*This article is about the vector used in algebra. For the type of graphics, see Vector Graphics.*

**For more information, see Euclidean vector on Wikipedia.**
**Vectors** are geometric objects with a direction and a magnitude. They are used to represent various physical quantities such as forces and object displacement. This article will explain how to use vectors within Scratch.

## Definition of Vector

Vectors are essentially lists, with each "item" (components) being a number. Only 2-dimensional vectors (which have 2 components) will be considered, however, vectors can be in any number of dimensions. For example, raytracing requires 3-dimensional vectors for calculations. They can be graphically represented with an arrow from one point to another.

Vectors are used in physics and math to represent many things, such as velocity, force, displacement, etc. They can be used to describe an object's motion in order to calculate things such as collisions.

## Notation

The following notation will be used in this article:

- is a vector, with vectors being denoted in bold.
- is the vector with components and .
- and are the first and second components of respectively.
- is a dot product.
- is a cross product.
- is the unit vector .
- is the length of .

## Vector Operations

A lot of the standard operations of natural numbers can be performed on vectors. Vector addition consists of simply adding the respective components of two vectors: . This can be represented geometrically by placing a vector at the tip of the other's.

Subtraction can be derived from addition, and only requires subtracting the vectors' respective components:

Vector multiplication (known as scalar multiplication) will be defined only between a scalar (a real number) and a vector, where each of the components is multiplied by the scalar. The same holds for division, with each of the components being divided by the scalar: *
*

A vector can be divided by a scalar, but a scalar cannot be divided by a vector:

The magnitude of a vector is its length, and can be calculated using the Pythagorean theorem:

The direction of an n-dimensional vector is defined by (n-1) angles; for a 2D vector, only one angle is necessary to calculate its direction, which can be calculated using right-angle trigonometry: (where is the angle)

One common quantity we need is the *unit vector*, which is a vector in the same direction as another, but of unit length. A vector's corresponding *unit vector* can be calculated by dividing the vector by its length: *.
*

The dot product and cross product are the two main methods of multiplying two vectors together:

- The dot product of two vectors produces a scalar, which can be calculated with two different equations:
*.*- , with being the angle between the two vectors.

- The cross product:
*of two vectors is only defined in 3-dimensional space*^{[note 1]}and produces a vector. The cross product is*non-commutative*, meaning that .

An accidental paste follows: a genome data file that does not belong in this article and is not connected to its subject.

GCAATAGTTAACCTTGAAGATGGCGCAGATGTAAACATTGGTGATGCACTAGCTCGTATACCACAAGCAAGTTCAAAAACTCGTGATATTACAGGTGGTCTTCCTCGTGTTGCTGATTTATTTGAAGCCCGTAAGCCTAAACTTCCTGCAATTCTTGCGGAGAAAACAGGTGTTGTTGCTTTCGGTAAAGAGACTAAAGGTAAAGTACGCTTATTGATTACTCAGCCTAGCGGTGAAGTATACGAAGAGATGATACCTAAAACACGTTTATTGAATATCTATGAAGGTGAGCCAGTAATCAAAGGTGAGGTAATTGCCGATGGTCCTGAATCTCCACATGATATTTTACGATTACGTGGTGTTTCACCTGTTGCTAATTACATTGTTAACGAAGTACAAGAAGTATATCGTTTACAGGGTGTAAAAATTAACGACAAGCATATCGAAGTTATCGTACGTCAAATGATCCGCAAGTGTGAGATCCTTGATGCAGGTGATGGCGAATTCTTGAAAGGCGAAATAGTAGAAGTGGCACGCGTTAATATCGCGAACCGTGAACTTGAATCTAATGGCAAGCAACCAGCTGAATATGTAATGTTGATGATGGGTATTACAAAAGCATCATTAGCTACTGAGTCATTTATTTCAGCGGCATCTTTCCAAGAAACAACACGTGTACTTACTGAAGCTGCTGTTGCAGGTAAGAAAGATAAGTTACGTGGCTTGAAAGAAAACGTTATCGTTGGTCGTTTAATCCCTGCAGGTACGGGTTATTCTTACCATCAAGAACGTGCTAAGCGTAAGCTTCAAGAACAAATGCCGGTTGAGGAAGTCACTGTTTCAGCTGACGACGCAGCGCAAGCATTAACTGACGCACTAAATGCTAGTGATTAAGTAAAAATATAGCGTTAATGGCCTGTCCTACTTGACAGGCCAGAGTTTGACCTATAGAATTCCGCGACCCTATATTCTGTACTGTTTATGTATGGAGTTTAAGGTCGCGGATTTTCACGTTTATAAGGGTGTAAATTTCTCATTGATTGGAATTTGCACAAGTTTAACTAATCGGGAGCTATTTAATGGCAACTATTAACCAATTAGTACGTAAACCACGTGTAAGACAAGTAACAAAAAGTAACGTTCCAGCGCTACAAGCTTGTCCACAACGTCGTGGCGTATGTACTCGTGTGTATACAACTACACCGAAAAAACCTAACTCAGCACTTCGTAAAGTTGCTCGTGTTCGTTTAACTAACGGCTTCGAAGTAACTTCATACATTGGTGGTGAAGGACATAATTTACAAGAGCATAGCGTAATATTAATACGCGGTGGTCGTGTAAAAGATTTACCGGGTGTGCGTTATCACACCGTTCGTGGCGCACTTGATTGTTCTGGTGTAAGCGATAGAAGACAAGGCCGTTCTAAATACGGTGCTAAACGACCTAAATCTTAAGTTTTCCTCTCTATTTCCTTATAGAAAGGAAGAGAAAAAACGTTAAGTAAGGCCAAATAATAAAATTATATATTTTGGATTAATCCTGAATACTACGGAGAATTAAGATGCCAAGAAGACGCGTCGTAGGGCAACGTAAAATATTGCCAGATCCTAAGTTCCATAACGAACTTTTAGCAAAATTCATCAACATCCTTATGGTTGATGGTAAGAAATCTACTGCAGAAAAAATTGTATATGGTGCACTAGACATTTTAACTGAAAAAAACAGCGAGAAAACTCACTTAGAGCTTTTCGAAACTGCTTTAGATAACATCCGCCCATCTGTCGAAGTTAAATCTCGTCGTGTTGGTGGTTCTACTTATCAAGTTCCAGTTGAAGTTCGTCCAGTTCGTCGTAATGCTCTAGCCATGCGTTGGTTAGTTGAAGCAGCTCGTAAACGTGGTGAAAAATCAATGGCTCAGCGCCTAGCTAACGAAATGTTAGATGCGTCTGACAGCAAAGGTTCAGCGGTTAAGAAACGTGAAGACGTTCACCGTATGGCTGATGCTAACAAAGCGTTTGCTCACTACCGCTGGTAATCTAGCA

Let *a × b = c*.

- The Three-Dimensional cross-product is defined by these two equations:
- , where is the angle between the two vectors and is the unit vector perpendicular two the vectors and .
- The individual components of are defined by these equations:

Note:

- ↑ There exists a seven-dimensional cross product, although it is rarely used in Scratch projects.

## Scratch Representation

To represent a vector in Scratch, we use a pair of variables, normally called <name>.x and <name>.y. We can then perform addition, subtraction, multiplication, and division on each of those variables independently.

Create a pair of variables position.x and position.y, and write a script to make a sprite continually go to the coordinates given by the position vector. Now, if you set those variable watchers to sliders, you can change the position with sliders.

when gf clicked forever set x to (position.x) set y to (position.y)

For something more interesting, create another variable pair called "velocity" (i.e. create velocity.x and velocity.y). Add a new script which changes the respective components of the position vector by the components of the velocity vector. Now, by changing the value of velocity, you should have a much smoother motion.

when gf clicked forever change [position.x v] by (velocity.x) change [position.y v] by (velocity.y) set x to (position.x) set y to (position.y)

Finally, we can create an effect of gravity by also changing the velocity by some vector:

when gf clicked set [position.x v] to (0) set [position.y v] to (0) set [velocity.x v] to (10) set [velocity.y v] to (10) forever change [velocity.y v] by (-1) change [position.x v] by (velocity.x) change [position.y v] by (velocity.y) set x to (position.x) set y to (position.y)

## A common use: bouncing

A common use of vectors is to simulate a body bouncing off an arbitrarily angled surface. To make a bouncing script, we need to calculate the perpendicular vector to the surface, then project the velocity vector of the body on that to find the component of the vector that is reflected.

To find the perpendicular, we switch the X and Y components, and negate any one. Projection is a bit tougher, and requires the **dot product**. The dot product (a • b).